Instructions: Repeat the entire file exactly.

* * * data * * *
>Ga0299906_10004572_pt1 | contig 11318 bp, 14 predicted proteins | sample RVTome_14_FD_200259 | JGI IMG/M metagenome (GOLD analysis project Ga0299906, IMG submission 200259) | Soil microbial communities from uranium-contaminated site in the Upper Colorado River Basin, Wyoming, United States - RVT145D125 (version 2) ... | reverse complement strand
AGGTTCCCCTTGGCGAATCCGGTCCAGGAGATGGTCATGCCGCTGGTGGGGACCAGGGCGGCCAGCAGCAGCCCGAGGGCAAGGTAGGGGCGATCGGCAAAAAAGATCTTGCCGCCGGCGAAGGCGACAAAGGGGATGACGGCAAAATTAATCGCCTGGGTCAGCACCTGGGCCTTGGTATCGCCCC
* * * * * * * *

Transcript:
>Ga0299906_10004572_pt1 | contig 11318 bp, 14 predicted proteins | sample RVTome_14_FD_200259 | JGI IMG/M metagenome (GOLD analysis project Ga0299906, IMG submission 200259) | Soil microbial communities from uranium-contaminated site in the Upper Colorado River Basin, Wyoming, United States - RVT145D125 (version 2) ... | reverse complement strand
AGGTTCCCCTTGGCGAATCCGGTCCAGGAGATGGTCATGCCGCTGGTGGGGACCAGGGCGGCCAGCAGCAGCCCGAGGGCAAGGTAGGGGCGATCGGCAAAAAAGATCTTGCCGCCGGCGAAGGCGACAAAGGGGATGACGGCAAAATTAATCGCCTGGGTCAGCACCTGGGCCTTGGTATCGCCCC